Despite the standard of animation being absolutely perfect and some genuinely funny laugh-out-loud moments and plenty of action scenes bound to excite, I did feel quite disappointed that, given the length of time between the two films, the best story they came up with was basically a retread of the original movie.

Rest assured, this is a highly entertaining animated film which the whole family will enjoy, but it simply isn't incredible.


"A husband. A wife. A billionaire. A proposal."
"A husband. A wife. A billionaire. A proposal."
D: Adrian Lyne
Paramount (Sherry Lansing)
US 1993
118 mins


W: Amy Holden Jones [based on the novel by Jack Englehard]
DP: Howard Atherton
Ed: Joe Hutshing
Mus: John Barry
PD: Mel Bourne

Robert Redford (John Gage), Demi Moore (Diana Murphy), Woody Harrelson (David Murphy), Seymour Cassel (Mr. Shackleford), Oliver Platt (Jeremy), Billy Bob Thornton (Day Tripper)

Glossy Hollywood bullshit which attempts to glamourise prostitution and has about as much credibility as a Jackie Collins novel.
Suave, yet creepy billionaire Robert Redford meets married couple Demi Moore & Woody Harrelson and offers a huge wad of money so he can get into her knickers. Classy.
Instead of punching the rich douchebag in the face, they actually consider his offer, justifying it with their own reasons before Moore belittles herself with the chance to make a cool million for one night of sex.
There's absolutely no chemistry between any of the characters and the acting is soap opera standard. Honeymoon In Vegas (qv) tackled a similar idea the previous year, but treated it as the obvious comedy that it is. This turns it into something cheap and tawdry and fails to explore or explain any issues that it raises. Woody Harrelson comes away from this car crash eliciting some sympathy, but only because his acting career deserved better than this.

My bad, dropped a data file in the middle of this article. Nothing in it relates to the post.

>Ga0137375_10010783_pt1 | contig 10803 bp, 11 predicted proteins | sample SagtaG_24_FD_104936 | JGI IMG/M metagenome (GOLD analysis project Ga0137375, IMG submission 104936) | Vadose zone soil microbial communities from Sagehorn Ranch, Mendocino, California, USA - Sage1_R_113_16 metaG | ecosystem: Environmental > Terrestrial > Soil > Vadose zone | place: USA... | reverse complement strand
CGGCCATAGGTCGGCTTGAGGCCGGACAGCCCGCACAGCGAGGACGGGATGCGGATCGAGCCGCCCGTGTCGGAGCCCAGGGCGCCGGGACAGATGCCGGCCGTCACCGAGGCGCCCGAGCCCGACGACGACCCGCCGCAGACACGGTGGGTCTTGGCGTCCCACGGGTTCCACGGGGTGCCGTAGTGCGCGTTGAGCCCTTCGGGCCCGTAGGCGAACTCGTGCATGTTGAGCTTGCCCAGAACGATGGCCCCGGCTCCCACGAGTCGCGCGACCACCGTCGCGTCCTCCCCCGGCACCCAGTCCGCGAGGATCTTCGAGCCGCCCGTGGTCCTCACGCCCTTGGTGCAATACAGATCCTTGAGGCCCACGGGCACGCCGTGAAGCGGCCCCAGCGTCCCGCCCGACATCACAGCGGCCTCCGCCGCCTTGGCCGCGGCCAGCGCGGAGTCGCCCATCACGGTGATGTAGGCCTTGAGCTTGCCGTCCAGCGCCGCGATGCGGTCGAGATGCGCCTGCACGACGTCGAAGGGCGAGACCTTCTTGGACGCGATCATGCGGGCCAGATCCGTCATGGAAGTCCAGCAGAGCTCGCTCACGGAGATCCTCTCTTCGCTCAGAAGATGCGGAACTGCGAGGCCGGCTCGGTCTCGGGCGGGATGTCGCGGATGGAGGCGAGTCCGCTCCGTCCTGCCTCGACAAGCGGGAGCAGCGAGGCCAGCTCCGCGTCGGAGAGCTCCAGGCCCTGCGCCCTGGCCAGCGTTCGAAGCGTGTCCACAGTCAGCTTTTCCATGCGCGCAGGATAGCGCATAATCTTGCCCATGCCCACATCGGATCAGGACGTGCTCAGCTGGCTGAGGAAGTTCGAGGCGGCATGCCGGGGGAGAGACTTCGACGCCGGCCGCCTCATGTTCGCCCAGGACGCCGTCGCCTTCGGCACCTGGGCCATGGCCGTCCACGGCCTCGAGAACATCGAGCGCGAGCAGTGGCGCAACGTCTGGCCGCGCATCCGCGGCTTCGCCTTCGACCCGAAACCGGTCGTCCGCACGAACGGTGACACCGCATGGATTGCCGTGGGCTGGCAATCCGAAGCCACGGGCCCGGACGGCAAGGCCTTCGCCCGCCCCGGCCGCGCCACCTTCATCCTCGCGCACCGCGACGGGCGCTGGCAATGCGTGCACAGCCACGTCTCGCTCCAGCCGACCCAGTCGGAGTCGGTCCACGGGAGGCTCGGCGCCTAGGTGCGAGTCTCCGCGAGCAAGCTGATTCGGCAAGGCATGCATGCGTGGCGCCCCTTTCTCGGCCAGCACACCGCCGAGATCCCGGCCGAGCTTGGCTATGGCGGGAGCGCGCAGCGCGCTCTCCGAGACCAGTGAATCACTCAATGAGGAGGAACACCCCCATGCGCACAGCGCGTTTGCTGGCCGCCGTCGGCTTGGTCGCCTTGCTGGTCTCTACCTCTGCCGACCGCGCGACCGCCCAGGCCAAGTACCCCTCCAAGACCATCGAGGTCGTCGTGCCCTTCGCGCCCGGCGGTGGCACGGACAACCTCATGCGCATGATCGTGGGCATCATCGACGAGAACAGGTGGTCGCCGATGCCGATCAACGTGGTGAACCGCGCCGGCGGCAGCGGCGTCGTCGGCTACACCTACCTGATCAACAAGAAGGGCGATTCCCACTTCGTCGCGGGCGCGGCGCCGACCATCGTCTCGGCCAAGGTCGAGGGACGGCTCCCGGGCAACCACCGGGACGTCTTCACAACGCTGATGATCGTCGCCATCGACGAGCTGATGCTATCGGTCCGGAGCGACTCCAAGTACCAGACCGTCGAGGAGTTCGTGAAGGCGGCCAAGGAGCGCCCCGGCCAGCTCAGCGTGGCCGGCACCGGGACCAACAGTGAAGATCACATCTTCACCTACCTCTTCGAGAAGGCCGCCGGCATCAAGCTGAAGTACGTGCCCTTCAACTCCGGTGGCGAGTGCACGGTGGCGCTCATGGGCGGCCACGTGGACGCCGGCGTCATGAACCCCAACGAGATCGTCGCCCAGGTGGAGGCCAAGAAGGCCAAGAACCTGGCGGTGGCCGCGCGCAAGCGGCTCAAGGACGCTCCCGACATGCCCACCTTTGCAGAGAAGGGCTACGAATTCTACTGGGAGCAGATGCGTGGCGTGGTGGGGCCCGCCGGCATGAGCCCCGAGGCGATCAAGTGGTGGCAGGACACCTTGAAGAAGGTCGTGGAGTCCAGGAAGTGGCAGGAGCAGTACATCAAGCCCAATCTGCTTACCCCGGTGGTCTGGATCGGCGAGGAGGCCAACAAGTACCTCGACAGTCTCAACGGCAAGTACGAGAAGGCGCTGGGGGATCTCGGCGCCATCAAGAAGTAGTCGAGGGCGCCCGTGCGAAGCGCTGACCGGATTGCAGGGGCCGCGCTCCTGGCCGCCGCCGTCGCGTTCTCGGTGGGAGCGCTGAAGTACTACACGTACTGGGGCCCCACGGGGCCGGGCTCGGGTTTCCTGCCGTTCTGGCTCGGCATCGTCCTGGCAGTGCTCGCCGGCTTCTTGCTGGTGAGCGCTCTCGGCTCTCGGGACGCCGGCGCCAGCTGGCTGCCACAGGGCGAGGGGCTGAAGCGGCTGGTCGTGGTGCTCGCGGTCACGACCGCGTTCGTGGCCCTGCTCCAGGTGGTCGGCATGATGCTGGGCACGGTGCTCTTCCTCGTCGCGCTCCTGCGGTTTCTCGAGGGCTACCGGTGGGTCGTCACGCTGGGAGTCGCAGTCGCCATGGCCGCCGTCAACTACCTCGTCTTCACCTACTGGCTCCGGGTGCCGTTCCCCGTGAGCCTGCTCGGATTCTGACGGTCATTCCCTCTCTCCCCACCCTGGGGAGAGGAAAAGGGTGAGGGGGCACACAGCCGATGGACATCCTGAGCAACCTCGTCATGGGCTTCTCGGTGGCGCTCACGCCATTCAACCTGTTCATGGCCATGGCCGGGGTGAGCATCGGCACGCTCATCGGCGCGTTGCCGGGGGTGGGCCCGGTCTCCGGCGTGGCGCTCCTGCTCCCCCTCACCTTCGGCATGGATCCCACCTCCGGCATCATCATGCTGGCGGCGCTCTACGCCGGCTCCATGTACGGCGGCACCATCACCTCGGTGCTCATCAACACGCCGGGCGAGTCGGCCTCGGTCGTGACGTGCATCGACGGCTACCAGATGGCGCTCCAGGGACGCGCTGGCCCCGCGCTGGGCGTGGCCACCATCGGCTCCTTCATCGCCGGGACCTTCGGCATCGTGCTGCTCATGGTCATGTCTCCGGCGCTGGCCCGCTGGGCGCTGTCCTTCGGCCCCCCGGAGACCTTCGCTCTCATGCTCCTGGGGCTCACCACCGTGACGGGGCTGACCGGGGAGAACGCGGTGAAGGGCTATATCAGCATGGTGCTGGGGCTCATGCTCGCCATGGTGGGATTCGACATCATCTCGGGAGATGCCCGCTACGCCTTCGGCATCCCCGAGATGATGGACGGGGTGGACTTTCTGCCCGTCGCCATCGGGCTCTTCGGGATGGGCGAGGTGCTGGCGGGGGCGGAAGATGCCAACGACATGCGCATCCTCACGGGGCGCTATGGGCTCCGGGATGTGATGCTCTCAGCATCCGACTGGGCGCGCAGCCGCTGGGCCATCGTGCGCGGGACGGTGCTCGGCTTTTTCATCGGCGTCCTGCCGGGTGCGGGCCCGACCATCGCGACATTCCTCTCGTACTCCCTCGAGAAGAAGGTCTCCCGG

"The question of whether or not we are alone in the universe has been answered."
"The question of whether or not we are alone in the universe has been answered."
D: Roland Emmerich
20th Century Fox/Centropolis (Dean Devlin) 
US 1996
146 mins

Science Fiction/Action/Adventure

W: Dean Devlin & Roland Emmerich
DP: Karl Walter Lindenlaub
Ed: David Brenner
Mus: David Arnold
PD: Patrick Tatopolous & Oliver Scholl

Will Smith (Capt. Steve Hiller), Jeff Goldblum (David Levinson), Bill Pullman (President Thomas Whitmore), Mary McDonnell (Marilyn Whitmore), Judd Hirsch (Julius Levinson), Robert Loggia (General William Grey), Randy Quaid (Russell Casse), Margaret Colin (Constance Spano), James Rebhorn (Albert Ninziki)

Independence Day is a profligate update on 1950's B-movies, complete with a storyline, characters and dialogue recycled from a 1970's disaster film.
Two days before America celebrate Independence Day, alien spacecraft surround the globe, destroying some of the planet's most iconic landmarks (The White House, Empire State Building, some skyscraper in Los Angeles).
In the days that follow, the American survivors of mankind devise a plan to strike back against the aliens while the English are sipping tea and all the other racial and cultural stereotypes are doing their usual.